Although usually associated with Scotland, Columba was born in Ireland of royal blood in he was the grandson of the Irish King Niall. He was educated in a school attached to one of the monasteries founded by Patrick. He grew up in County Donegal and, when his schooling was hastily concluded by an outbreak of plague, he toured the northern regions of Ireland for 15 years, preaching the gospel and establishing Christian communities. He established the monasteries of Derry and Durrow, and possibly Kells as well.
He left Ireland in 563 for Scotland, not as a missionary but as an act of self-imposed penance for a mess he had caused at home. He had upset the king of Ireland by refusing to hand over a copy of the Gospels he had illegally copied, this led to a pitched battle in which Columba’s warrior family prevailed. Full of remorse for his actions and the deaths he had ultimately caused he fled, taking 12 companions with him, they arrived on the island of Iona, off the coast of Scotland, on the eve of Pentecost, and settled there as it was the first place he found from where he couldn’t see his native Ireland.
St. Columba set about building Iona’s original abbey from clay and wood. The life was hard, simple and austere: tilling the difficult soil and fishing the cold seas, coupled with a rigorous round of prayers and copying Christian manuscripts. St. Columba was an excellent scribe and created many manuscripts. He compiled a Hymnal for the Week, and according to his biographers, he was the author of commentaries on the Bible, prayers, hymns, and poems. But the most outstanding is, beyond all doubt, the “Cathach of Columba”—a splendid copy of the Gospel on vellum created by Columba himself before 561. This great relic, the earliest Irish manuscript of this kind, still exists and is kept at the Royal Irish Academy in Dublin.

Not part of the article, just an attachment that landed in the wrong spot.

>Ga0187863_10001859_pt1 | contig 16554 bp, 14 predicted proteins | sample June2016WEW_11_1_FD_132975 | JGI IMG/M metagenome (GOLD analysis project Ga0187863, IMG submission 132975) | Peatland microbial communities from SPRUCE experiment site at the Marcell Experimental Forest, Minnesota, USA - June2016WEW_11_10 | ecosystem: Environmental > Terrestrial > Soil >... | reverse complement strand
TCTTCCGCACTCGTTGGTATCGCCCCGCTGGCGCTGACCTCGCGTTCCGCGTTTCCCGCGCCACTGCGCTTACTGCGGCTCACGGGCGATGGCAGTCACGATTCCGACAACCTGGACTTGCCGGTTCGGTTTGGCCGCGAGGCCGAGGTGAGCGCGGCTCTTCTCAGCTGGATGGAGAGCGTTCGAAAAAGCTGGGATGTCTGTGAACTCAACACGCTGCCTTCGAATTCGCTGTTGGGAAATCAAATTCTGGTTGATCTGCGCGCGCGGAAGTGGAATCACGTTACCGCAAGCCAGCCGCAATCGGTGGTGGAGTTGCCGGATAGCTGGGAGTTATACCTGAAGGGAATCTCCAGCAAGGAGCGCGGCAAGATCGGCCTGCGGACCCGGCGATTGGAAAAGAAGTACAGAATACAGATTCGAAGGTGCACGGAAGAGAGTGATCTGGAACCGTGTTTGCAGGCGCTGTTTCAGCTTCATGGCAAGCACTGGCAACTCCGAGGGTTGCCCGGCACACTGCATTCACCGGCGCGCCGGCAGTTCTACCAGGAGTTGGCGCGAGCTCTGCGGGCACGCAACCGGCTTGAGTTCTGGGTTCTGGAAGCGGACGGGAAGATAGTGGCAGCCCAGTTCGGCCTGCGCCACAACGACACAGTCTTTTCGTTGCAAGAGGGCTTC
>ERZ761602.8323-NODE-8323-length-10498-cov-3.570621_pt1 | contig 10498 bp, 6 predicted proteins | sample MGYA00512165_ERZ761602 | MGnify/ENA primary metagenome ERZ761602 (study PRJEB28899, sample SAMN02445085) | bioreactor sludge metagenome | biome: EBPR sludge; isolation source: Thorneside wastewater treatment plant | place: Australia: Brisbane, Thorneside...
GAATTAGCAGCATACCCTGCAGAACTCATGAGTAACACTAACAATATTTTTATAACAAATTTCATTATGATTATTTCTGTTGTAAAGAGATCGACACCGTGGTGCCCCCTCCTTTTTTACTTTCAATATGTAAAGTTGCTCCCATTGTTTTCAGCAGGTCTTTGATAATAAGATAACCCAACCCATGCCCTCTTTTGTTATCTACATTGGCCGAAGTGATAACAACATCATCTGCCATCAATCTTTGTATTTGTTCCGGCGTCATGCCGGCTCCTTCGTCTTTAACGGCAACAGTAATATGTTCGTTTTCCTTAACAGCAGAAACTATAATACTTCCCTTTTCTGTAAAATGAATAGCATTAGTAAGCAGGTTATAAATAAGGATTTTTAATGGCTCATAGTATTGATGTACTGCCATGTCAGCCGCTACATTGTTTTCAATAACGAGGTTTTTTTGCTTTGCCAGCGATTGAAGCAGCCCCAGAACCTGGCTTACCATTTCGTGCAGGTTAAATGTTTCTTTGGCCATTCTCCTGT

Columba was quite stern and hot-tempered in his youth, but with time he softened, becoming gentle and merciful. His humility and kindness extended not only to the monastery brethren, but to every stranger. Iona became the base for evangelistic missions to the Picts in Caledonia. Columba had to combat the power and influence of the Druids, but gradually Iona became the most important centre for evangelisation of the northern regions of Britain. He succeeded in converting Brude, the king of the Picts. In 574 Aidan of Dalriada, the Irish king, came to Columba for consecration.
Columba and his successors established a number of monasteries in Scotland. Due to Columba’s influence the Church in Scotland became as strong as that of Ireland. By tradition bishops obeyed Abbot Columba, and after his death Scottish hierarchs continued to obey abbots of Iona. His influence in Ireland included some continuing control over the monasteries he had established there. St Columba also left a legacy behind him at Iona.
Over the centuries the monks of Iona produced countless elaborate carvings, manuscripts and Celtic crosses. Perhaps their greatest work was the exquisite. 'Book of Kells', which dates from 800 AD, currently on display in Trinity College, Dublin. Shortly after this in 806 AD came the first of the Viking raids when many of the monks were slaughtered and their work destroyed, to protect St Colombra’s bones they were translated to Dunkeld at this time.
No part of St. Columba’s original buildings have survived, however on the left hand side of the Abbey entrance can be seen a small roofed chamber which is claimed to mark the site of the saint’s tomb.
BORN: 7 December 521 AD,
DIED: 9 June 597 AD, Iona, United Kingdom